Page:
Practice makes perfect. Begin with code assemblies that other programmers have analyzed. That way, you can compare your work against what other people have found. Analyze different types of code with different attack vectors to begin to see the various types of tricks that can be played. I often find an interesting malware program described on an antivirus site, and then I use a search engine to see if I can locate a copy of the actual malware program. Usually, the antivirus site has enough information about the program to give me an idea of what to begin looking for.
Develop an analysis rhythm that works for you. For me, I start code behavior analysis before the disassembly. Here are my steps:
Execute the program on a test machine and monitor the system using Filemon, Regmon, Port Explorer, and a network sniffer.
Run the Strings.exe program against it.
Record what I find.
Disassemble the program using IDA Pro.
Look for what APIs are present.
Print out the API routines found.
Print out a logic map of what jumps go where.
Read the auto-comments that IDA Pro inserted.
Start methodically stepping through the code.
Using this procedure, I’ve been fairly successful at analyzing malicious code. Where I personally bow out in code analysis is when the code is encrypted, polymorphic, or uses antidebugging techniques. I rely on my professional friends in the antivirus industry for their expertise.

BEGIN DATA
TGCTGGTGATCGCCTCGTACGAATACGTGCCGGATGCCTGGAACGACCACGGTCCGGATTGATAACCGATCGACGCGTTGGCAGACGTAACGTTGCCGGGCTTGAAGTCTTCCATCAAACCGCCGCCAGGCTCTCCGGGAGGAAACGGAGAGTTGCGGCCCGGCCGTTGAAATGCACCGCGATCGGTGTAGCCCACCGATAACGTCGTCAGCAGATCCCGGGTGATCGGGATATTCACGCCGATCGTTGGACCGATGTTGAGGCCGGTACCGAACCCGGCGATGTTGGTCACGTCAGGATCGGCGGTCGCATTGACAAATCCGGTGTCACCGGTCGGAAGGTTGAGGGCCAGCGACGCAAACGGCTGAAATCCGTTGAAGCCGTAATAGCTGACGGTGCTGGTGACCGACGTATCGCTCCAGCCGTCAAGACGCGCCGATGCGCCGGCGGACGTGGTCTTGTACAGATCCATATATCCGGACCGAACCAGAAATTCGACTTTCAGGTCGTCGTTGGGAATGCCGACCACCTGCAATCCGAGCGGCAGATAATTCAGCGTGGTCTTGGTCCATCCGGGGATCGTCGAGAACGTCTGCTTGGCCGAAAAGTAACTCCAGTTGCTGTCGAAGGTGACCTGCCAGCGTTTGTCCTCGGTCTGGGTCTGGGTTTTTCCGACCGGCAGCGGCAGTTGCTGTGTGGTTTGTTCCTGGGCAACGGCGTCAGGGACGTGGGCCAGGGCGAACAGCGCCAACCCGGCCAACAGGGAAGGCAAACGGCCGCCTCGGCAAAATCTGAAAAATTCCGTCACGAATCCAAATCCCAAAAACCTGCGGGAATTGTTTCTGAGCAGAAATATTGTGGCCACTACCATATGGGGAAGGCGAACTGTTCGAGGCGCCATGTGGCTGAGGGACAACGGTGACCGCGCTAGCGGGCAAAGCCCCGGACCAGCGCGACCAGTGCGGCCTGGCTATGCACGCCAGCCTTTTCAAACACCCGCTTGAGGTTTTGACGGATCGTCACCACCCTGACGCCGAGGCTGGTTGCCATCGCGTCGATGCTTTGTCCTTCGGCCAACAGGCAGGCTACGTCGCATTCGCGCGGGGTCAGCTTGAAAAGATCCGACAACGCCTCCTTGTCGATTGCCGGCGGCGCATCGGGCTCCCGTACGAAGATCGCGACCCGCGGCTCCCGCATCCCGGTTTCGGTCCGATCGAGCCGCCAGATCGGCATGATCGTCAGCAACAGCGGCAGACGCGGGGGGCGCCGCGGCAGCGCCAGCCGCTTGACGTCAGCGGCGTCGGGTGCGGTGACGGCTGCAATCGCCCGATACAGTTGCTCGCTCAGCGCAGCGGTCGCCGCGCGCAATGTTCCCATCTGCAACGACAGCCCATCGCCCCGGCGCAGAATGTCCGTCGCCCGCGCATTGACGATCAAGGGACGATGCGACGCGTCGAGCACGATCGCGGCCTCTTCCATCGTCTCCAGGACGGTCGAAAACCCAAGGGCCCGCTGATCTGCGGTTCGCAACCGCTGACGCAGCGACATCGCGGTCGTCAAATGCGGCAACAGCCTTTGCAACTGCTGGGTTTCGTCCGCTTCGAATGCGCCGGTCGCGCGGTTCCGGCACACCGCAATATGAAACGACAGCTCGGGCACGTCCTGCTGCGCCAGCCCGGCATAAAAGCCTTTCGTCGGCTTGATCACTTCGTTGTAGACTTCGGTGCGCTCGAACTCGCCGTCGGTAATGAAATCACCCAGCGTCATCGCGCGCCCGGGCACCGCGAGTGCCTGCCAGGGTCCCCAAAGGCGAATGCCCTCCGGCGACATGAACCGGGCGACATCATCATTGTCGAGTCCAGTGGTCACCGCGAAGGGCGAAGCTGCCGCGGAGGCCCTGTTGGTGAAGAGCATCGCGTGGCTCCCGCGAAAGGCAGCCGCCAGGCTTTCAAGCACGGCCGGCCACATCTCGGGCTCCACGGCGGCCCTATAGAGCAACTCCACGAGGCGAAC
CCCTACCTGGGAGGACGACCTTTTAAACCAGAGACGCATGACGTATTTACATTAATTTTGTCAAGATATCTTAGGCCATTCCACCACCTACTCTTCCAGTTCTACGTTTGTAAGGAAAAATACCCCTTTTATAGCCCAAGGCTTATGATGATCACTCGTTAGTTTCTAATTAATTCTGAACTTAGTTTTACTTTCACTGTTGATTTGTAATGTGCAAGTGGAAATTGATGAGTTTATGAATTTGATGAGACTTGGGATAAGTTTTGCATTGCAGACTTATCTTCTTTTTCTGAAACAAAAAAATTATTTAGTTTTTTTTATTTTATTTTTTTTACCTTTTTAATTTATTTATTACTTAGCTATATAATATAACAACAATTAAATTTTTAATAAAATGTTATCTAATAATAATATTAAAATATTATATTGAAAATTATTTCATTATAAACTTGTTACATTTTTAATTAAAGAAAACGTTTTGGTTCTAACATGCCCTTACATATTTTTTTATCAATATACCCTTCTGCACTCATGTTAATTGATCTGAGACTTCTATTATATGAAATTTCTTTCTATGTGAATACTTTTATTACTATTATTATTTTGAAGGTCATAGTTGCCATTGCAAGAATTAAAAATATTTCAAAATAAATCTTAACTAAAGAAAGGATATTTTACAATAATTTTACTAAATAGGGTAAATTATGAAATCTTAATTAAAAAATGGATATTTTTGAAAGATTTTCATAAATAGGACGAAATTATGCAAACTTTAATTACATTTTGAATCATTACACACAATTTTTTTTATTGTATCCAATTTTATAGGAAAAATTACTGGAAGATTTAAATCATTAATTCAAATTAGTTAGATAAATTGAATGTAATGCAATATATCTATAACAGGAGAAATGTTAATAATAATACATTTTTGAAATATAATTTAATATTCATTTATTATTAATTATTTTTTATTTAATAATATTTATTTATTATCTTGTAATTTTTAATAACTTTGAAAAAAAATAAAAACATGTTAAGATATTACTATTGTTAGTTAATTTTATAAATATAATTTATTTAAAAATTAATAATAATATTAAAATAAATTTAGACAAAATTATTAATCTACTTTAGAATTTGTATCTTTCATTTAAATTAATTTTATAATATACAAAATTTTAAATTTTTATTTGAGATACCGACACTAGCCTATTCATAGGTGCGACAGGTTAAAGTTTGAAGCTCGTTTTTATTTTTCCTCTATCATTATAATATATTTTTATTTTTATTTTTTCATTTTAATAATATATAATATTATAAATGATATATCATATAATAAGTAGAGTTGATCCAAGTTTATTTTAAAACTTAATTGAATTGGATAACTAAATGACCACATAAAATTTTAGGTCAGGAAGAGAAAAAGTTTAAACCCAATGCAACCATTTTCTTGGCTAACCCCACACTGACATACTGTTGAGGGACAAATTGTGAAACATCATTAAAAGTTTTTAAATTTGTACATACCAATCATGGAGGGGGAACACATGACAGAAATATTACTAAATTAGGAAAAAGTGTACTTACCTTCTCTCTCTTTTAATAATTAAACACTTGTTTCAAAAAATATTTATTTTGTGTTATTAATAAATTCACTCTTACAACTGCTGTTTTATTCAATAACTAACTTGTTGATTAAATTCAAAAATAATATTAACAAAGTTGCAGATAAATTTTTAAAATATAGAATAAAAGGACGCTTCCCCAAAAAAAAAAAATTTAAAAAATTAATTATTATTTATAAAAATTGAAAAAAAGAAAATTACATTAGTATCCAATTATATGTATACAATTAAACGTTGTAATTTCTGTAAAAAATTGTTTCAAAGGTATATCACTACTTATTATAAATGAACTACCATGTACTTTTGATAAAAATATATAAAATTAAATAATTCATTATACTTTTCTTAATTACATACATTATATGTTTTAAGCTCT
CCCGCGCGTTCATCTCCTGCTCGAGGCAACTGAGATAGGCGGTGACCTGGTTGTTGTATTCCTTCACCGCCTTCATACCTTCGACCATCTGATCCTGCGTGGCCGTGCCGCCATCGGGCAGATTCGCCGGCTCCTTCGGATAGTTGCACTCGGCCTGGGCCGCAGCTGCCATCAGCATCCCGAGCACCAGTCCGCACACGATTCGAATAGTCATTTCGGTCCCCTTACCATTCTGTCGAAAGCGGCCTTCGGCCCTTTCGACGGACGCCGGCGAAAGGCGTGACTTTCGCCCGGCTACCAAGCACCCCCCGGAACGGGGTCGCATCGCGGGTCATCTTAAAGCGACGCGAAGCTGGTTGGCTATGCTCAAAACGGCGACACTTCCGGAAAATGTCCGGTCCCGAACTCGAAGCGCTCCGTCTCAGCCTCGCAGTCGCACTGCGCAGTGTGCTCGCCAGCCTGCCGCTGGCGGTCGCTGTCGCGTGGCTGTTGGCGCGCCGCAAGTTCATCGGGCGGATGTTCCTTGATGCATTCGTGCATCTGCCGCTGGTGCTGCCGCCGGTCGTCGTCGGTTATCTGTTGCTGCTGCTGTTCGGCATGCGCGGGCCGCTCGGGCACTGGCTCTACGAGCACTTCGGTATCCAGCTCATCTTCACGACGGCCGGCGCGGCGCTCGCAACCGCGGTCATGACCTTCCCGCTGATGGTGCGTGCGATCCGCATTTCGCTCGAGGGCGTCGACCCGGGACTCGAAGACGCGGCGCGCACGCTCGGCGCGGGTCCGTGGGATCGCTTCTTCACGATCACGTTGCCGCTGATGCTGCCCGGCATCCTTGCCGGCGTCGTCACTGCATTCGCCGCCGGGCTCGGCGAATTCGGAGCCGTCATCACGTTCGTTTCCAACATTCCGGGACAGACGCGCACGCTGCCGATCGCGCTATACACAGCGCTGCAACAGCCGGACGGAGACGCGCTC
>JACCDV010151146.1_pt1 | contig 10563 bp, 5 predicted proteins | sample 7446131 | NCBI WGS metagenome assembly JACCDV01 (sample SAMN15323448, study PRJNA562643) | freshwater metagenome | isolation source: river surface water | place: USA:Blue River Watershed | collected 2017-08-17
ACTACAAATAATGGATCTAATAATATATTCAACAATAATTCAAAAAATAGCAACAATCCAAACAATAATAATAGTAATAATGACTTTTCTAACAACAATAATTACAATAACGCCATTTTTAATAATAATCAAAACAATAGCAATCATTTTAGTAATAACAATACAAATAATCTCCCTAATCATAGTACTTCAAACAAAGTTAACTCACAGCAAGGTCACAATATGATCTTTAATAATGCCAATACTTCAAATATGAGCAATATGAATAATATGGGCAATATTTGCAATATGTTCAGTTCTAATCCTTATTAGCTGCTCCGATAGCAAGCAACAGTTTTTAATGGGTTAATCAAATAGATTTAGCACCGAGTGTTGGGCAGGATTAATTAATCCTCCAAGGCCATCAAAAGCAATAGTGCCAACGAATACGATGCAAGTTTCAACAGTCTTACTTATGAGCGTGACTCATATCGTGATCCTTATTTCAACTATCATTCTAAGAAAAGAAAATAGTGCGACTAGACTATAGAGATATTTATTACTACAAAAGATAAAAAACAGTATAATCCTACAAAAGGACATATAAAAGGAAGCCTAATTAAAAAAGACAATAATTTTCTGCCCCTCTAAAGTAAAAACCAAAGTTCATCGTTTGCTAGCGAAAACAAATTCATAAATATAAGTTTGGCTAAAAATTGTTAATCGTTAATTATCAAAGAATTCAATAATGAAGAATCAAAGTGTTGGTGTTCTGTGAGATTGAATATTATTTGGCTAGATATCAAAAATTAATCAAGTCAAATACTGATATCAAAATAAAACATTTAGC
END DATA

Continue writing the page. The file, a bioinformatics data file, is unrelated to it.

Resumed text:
Code disassembly is either something you love or you find boring. For those willing to exert the effort, the payoff can be tremendously exciting. For instance, days before the MS-Blaster worm went off infecting Windows machines around the world, I found an early copy of it on a client’s computer. The early version in my possession has significantly more functionality than the version reported in the wild. My copy has all sorts of stealth techniques and search capabilities. Although maybe it’s a geek thing, I enjoy knowing that I have an early prototype of the worm that most people don’t have.
I’ve also used disassembly to track hackers and to trace them back to their country of origin, and even to their hacker group. Different country’s coders often program in different ways, and I can often spot the difference in coding. Sometimes it is because programmers from the same country learn programming from the same university, and other times it is because they belong to the same malware-writing clubs.
For many honeypot administrators, capturing unique malware and recording brand-new hacker techniques is the best part of the experience. The honeypot is a means to an end.